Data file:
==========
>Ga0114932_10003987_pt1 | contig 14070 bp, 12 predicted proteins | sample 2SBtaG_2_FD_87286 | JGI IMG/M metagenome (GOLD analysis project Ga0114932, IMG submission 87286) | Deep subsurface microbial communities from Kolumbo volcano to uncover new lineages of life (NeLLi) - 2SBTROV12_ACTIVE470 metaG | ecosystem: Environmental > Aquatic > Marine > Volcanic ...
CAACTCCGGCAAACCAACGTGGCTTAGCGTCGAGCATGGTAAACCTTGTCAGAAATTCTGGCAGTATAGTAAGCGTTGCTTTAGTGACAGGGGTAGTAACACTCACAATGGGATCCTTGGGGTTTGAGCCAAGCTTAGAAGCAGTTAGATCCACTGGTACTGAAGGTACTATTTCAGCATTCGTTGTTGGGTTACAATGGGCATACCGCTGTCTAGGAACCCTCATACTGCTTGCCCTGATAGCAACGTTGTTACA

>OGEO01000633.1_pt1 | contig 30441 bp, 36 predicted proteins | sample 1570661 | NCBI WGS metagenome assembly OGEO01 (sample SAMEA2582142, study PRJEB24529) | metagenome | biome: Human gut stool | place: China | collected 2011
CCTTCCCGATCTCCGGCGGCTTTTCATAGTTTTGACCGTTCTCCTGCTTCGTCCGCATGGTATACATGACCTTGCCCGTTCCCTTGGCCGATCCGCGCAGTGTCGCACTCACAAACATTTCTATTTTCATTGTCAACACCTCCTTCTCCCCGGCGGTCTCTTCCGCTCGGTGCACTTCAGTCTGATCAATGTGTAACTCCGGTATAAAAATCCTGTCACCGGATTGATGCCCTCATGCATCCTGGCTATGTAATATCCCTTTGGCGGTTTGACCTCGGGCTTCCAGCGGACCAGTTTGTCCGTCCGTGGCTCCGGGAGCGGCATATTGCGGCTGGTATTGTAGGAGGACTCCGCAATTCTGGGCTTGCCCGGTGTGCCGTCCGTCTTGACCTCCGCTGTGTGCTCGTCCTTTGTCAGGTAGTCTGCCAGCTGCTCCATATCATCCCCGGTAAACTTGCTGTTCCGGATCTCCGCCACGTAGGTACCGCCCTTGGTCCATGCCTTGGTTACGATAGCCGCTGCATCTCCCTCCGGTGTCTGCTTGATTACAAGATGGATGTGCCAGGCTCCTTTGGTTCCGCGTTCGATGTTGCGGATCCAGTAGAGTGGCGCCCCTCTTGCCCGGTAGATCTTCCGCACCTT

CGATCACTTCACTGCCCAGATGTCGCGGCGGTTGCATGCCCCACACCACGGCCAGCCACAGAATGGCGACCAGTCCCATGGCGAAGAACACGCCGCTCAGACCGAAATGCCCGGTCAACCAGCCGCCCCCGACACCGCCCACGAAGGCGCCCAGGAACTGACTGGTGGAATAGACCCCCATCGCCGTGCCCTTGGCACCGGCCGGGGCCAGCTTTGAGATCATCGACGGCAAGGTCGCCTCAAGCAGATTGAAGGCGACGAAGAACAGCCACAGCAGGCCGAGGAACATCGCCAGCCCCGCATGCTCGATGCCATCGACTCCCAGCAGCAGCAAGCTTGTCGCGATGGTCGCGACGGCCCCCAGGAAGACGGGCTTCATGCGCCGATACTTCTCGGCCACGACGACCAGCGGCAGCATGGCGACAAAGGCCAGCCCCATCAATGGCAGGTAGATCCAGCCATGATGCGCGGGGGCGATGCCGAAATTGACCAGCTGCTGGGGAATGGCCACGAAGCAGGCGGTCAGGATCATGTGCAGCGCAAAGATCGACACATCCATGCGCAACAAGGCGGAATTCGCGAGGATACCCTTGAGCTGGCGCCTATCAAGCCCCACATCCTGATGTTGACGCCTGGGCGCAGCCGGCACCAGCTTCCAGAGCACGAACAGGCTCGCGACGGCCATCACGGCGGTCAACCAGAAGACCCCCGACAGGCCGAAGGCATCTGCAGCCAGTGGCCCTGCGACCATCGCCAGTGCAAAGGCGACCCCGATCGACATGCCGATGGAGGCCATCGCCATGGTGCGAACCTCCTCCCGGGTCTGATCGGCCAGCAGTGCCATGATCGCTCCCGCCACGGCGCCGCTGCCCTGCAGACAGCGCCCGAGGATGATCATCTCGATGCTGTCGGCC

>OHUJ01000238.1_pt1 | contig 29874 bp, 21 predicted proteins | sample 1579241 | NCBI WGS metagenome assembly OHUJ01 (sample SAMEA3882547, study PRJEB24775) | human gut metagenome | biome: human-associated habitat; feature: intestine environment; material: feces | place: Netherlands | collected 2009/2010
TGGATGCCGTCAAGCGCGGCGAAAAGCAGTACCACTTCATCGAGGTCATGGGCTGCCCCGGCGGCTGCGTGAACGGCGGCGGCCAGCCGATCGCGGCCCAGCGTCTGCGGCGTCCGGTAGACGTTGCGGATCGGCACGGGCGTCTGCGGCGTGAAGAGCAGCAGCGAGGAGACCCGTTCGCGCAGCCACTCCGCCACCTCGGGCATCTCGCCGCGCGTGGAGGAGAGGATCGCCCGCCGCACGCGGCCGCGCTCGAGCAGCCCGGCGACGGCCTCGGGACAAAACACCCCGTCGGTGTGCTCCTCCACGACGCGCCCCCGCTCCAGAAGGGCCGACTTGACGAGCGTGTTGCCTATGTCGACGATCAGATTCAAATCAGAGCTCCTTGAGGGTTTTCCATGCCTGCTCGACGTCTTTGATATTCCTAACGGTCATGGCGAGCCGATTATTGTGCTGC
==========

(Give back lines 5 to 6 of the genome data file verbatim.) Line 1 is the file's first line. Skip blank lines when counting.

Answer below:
CGATCACTTCACTGCCCAGATGTCGCGGCGGTTGCATGCCCCACACCACGGCCAGCCACAGAATGGCGACCAGTCCCATGGCGAAGAACACGCCGCTCAGACCGAAATGCCCGGTCAACCAGCCGCCCCCGACACCGCCCACGAAGGCGCCCAGGAACTGACTGGTGGAATAGACCCCCATCGCCGTGCCCTTGGCACCGGCCGGGGCCAGCTTTGAGATCATCGACGGCAAGGTCGCCTCAAGCAGATTGAAGGCGACGAAGAACAGCCACAGCAGGCCGAGGAACATCGCCAGCCCCGCATGCTCGATGCCATCGACTCCCAGCAGCAGCAAGCTTGTCGCGATGGTCGCGACGGCCCCCAGGAAGACGGGCTTCATGCGCCGATACTTCTCGGCCACGACGACCAGCGGCAGCATGGCGACAAAGGCCAGCCCCATCAATGGCAGGTAGATCCAGCCATGATGCGCGGGGGCGATGCCGAAATTGACCAGCTGCTGGGGAATGGCCACGAAGCAGGCGGTCAGGATCATGTGCAGCGCAAAGATCGACACATCCATGCGCAACAAGGCGGAATTCGCGAGGATACCCTTGAGCTGGCGCCTATCAAGCCCCACATCCTGATGTTGACGCCTGGGCGCAGCCGGCACCAGCTTCCAGAGCACGAACAGGCTCGCGACGGCCATCACGGCGGTCAACCAGAAGACCCCCGACAGGCCGAAGGCATCTGCAGCCAGTGGCCCTGCGACCATCGCCAGTGCAAAGGCGACCCCGATCGACATGCCGATGGAGGCCATCGCCATGGTGCGAACCTCCTCCCGGGTCTGATCGGCCAGCAGTGCCATGATCGCTCCCGCCACGGCGCCGCTGCCCTGCAGACAGCGCCCGAGGATGATCATCTCGATGCTGTCGGCC

>OHUJ01000238.1_pt1 | contig 29874 bp, 21 predicted proteins | sample 1579241 | NCBI WGS metagenome assembly OHUJ01 (sample SAMEA3882547, study PRJEB24775) | human gut metagenome | biome: human-associated habitat; feature: intestine environment; material: feces | place: Netherlands | collected 2009/2010